what’s after cell-cept??

    • Anonymous
      December 11, 2006 at 9:46 am

      I’ve been off the boards for awhile. I came down with GBS in 98 and then it resolved into CIDP–pretty severe. I’m on IVIG monthly and take cell-cept dailly(among a whole bunch of other drugs).
      Anyway, what do people take after the cell-cept doesn’t work anymore??
      ps–anyone have the stem cell transplant done, if so, did it work??

    • Anonymous
      December 11, 2006 at 11:10 am


      As far as I know there has been 1 stem cell transplant in North America for CIDP.

      You can read her journal here: [url]http://www.caringbridge.org/il/jeno/[/url] (copy & paste)

      I’m not sure on your cellcept question.

      Take care,

    • Anonymous
      December 11, 2006 at 8:36 pm

      Hi Lisa,
      I am also on Cellcept, and not seeing any help with halting the rampage of CIDP through my body.
      My Neuro. told me he wanted me to be on it the full 6 months before he decides if I should go to the next step. Apparently, (he told me), that Cellcept takes a full 6 months before any actions can be seen…(and I am waiting…).
      BUT, he said the next steps get nasty. He said it goes into chemotherapy, with many side-effects, which is why he is hoping the Cellcept will do something.
      He mentioned interferon, etc.
      Let me know what your doctor puts you on, and if there are any side-effects, since I am following your route (lol).

    • Anonymous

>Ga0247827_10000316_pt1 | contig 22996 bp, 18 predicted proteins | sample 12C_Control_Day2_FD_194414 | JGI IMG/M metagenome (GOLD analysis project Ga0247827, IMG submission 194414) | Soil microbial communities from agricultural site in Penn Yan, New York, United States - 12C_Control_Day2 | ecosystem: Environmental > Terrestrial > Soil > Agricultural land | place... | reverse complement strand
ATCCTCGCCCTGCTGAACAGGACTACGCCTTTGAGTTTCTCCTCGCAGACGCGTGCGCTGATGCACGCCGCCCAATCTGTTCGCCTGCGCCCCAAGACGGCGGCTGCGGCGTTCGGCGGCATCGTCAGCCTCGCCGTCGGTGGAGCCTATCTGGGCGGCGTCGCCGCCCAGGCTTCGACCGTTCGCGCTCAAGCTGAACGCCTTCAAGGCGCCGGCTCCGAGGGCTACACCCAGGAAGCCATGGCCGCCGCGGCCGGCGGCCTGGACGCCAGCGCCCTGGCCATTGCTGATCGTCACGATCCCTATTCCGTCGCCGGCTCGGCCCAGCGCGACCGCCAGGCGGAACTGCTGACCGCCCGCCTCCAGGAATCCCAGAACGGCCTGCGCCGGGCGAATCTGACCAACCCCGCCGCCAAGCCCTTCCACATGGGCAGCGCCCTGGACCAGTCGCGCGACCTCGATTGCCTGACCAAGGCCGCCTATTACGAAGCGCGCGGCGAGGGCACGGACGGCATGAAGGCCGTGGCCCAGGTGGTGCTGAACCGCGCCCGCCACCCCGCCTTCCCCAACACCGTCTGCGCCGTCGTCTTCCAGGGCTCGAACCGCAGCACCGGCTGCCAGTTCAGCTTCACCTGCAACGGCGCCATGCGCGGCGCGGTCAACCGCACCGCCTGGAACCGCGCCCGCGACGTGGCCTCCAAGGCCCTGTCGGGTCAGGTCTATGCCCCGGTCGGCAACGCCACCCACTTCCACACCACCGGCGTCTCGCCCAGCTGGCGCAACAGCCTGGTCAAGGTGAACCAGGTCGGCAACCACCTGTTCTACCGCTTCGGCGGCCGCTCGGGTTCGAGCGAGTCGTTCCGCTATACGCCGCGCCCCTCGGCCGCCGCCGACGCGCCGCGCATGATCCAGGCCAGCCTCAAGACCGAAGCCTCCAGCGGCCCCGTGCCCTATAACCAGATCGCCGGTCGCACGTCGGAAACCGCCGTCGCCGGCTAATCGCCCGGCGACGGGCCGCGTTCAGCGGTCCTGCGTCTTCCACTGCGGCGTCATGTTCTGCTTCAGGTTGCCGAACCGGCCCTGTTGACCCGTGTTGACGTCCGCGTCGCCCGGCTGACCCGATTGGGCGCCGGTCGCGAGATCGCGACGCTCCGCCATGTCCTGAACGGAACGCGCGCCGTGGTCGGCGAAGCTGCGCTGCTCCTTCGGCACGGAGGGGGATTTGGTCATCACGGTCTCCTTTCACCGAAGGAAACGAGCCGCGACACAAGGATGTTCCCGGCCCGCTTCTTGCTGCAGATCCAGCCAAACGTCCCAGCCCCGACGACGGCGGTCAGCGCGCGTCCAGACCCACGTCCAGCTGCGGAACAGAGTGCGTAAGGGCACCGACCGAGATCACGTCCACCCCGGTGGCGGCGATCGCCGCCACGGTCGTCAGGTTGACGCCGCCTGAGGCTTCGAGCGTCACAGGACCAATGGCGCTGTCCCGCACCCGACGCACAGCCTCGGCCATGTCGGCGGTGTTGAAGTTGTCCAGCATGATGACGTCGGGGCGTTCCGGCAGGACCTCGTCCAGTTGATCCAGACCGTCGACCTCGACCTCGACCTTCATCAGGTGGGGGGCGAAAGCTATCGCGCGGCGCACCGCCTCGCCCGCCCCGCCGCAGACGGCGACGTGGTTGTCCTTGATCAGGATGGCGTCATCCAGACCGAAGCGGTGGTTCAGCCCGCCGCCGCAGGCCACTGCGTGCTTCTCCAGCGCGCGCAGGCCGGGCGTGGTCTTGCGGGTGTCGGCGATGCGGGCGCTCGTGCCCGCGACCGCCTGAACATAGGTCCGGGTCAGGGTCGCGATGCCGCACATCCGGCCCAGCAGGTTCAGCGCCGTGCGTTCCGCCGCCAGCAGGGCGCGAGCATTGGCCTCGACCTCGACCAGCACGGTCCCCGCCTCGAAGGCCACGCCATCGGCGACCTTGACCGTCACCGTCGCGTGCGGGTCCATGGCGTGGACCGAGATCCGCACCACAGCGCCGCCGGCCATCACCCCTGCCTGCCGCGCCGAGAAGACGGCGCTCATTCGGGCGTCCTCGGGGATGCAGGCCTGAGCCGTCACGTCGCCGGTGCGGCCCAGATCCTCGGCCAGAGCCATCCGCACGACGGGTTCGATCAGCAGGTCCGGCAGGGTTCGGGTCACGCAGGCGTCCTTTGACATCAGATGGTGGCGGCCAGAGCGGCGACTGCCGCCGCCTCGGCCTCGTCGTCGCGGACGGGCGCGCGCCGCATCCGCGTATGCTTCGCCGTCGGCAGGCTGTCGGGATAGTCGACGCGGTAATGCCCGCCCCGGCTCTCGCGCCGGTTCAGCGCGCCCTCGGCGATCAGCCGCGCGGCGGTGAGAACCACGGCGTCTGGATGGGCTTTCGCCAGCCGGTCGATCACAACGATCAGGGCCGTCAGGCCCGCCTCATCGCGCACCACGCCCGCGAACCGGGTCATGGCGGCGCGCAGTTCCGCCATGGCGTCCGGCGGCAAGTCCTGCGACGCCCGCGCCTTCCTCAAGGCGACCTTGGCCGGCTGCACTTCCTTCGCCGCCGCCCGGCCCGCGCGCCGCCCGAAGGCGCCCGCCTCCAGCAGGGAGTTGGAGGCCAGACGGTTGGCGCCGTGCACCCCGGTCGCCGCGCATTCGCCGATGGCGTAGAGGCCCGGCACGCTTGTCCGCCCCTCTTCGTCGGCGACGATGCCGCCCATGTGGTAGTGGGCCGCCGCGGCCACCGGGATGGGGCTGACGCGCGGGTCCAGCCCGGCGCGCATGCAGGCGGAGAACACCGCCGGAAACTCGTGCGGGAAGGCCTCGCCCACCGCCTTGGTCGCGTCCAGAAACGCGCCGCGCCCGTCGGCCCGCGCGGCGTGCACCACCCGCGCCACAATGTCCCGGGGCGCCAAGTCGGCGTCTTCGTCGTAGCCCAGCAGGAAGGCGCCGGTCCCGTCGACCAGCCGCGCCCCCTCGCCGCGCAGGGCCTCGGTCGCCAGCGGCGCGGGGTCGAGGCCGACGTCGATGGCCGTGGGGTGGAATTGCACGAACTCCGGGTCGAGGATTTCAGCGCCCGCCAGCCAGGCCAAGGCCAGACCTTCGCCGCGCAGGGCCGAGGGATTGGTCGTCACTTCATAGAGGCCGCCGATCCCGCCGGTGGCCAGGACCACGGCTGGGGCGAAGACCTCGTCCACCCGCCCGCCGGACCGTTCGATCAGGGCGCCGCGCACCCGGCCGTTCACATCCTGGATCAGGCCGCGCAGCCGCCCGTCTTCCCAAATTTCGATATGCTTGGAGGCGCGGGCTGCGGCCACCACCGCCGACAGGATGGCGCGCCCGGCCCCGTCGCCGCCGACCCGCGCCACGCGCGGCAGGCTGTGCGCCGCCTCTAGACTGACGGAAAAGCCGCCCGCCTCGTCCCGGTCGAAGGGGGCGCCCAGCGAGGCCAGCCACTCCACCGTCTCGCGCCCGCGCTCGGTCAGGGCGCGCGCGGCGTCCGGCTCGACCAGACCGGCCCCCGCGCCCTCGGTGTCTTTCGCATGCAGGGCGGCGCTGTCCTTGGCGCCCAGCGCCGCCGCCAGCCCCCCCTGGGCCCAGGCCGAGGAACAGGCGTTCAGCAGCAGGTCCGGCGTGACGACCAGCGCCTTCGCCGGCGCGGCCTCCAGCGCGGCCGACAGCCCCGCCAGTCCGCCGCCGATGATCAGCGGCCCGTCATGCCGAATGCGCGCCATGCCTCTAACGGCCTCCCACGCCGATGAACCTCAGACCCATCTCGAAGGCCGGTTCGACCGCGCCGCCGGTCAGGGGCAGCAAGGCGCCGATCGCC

December 11, 2006 at 8:47 pm

      I am going on Immuran next month because they are afraid the double dose of IVIG I get monthly is bad for my kidneys. They are hoping Immuran will allow me to go back to a normal dose of IVIG. Is Immuran and option for you??


    • Anonymous
      December 11, 2006 at 11:43 pm

      You never stated what your current condition is, so I don’t really know how to answer your question. Are you walking? Do you have the use of your hands? The reason I ask is that the more drastic protocols are used only when one has a severe case of CIDP, & other, more traditional treatments have failed.

      I was never on Cell-cept, but I was on Imuran (another immunosuppressant), the same time I was on twice weekly IVIG & solumedrol (steroid) infusions. But keep in mind that my overall condition was very severe, as I was in a power chair full-time with little to no use of my hands. The Mayo in Rochester, where I had been an inpatient for 3 months had told me that there was nothing else they could try & that I would die within a year when the nerve damage went into my diaphragm & my lungs.

      It was at this point that my new neuro at the Uof MN recommended wiping out my entire immune system with the use of chemotherapy (cytoxan.) Jan-Sept of 2003 I received chemotherapy infusions at my local oncology unit, & finally the destruction of my nerves was permantly halted. Then I had to wait for my nerves to regenerate, which began about halfway through the treatments. Since the summer of 2004 I have been walking with AFOs & got most of the use of my hands back. I live a pretty normal life now.